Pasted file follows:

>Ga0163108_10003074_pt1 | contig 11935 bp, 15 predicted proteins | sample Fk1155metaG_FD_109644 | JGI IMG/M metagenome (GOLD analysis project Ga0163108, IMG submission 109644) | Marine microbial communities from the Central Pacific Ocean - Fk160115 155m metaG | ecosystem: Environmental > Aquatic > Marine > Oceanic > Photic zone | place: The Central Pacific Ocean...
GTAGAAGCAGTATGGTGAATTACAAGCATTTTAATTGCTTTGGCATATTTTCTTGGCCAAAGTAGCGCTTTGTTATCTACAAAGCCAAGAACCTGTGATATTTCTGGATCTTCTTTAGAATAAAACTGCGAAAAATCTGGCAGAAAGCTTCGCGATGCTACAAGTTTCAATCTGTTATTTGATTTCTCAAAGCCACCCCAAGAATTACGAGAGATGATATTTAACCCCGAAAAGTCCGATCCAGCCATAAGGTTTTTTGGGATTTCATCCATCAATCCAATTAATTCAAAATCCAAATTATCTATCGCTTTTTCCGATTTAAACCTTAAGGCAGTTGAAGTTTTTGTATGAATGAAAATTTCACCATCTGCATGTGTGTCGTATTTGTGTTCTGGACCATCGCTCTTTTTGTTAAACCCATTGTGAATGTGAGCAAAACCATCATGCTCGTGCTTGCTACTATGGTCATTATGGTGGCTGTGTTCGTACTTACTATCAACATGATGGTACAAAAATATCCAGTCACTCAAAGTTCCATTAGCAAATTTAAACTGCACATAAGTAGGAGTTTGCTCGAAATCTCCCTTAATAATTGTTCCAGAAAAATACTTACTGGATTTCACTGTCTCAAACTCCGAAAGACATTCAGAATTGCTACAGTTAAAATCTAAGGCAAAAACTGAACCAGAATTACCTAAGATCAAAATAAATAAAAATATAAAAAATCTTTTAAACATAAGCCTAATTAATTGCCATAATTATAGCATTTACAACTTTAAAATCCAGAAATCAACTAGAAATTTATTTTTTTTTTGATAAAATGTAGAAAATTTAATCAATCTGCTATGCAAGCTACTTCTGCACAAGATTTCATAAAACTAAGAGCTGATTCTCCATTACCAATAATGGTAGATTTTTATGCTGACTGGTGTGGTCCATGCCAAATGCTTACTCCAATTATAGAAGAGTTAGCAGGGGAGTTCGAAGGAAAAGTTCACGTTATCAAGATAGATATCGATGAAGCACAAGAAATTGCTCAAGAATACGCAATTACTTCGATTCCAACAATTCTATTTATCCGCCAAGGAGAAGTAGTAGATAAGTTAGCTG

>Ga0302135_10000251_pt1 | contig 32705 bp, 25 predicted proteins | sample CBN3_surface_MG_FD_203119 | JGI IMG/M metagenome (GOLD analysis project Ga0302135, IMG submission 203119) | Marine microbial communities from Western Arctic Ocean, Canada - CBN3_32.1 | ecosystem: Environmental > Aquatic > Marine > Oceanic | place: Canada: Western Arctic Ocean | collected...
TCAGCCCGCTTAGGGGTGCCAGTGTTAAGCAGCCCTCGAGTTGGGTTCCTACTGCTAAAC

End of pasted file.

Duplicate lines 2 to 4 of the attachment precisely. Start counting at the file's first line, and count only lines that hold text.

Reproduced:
GTAGAAGCAGTATGGTGAATTACAAGCATTTTAATTGCTTTGGCATATTTTCTTGGCCAAAGTAGCGCTTTGTTATCTACAAAGCCAAGAACCTGTGATATTTCTGGATCTTCTTTAGAATAAAACTGCGAAAAATCTGGCAGAAAGCTTCGCGATGCTACAAGTTTCAATCTGTTATTTGATTTCTCAAAGCCACCCCAAGAATTACGAGAGATGATATTTAACCCCGAAAAGTCCGATCCAGCCATAAGGTTTTTTGGGATTTCATCCATCAATCCAATTAATTCAAAATCCAAATTATCTATCGCTTTTTCCGATTTAAACCTTAAGGCAGTTGAAGTTTTTGTATGAATGAAAATTTCACCATCTGCATGTGTGTCGTATTTGTGTTCTGGACCATCGCTCTTTTTGTTAAACCCATTGTGAATGTGAGCAAAACCATCATGCTCGTGCTTGCTACTATGGTCATTATGGTGGCTGTGTTCGTACTTACTATCAACATGATGGTACAAAAATATCCAGTCACTCAAAGTTCCATTAGCAAATTTAAACTGCACATAAGTAGGAGTTTGCTCGAAATCTCCCTTAATAATTGTTCCAGAAAAATACTTACTGGATTTCACTGTCTCAAACTCCGAAAGACATTCAGAATTGCTACAGTTAAAATCTAAGGCAAAAACTGAACCAGAATTACCTAAGATCAAAATAAATAAAAATATAAAAAATCTTTTAAACATAAGCCTAATTAATTGCCATAATTATAGCATTTACAACTTTAAAATCCAGAAATCAACTAGAAATTTATTTTTTTTTTGATAAAATGTAGAAAATTTAATCAATCTGCTATGCAAGCTACTTCTGCACAAGATTTCATAAAACTAAGAGCTGATTCTCCATTACCAATAATGGTAGATTTTTATGCTGACTGGTGTGGTCCATGCCAAATGCTTACTCCAATTATAGAAGAGTTAGCAGGGGAGTTCGAAGGAAAAGTTCACGTTATCAAGATAGATATCGATGAAGCACAAGAAATTGCTCAAGAATACGCAATTACTTCGATTCCAACAATTCTATTTATCCGCCAAGGAGAAGTAGTAGATAAGTTAGCTG

>Ga0302135_10000251_pt1 | contig 32705 bp, 25 predicted proteins | sample CBN3_surface_MG_FD_203119 | JGI IMG/M metagenome (GOLD analysis project Ga0302135, IMG submission 203119) | Marine microbial communities from Western Arctic Ocean, Canada - CBN3_32.1 | ecosystem: Environmental > Aquatic > Marine > Oceanic | place: Canada: Western Arctic Ocean | collected...
TCAGCCCGCTTAGGGGTGCCAGTGTTAAGCAGCCCTCGAGTTGGGTTCCTACTGCTAAAC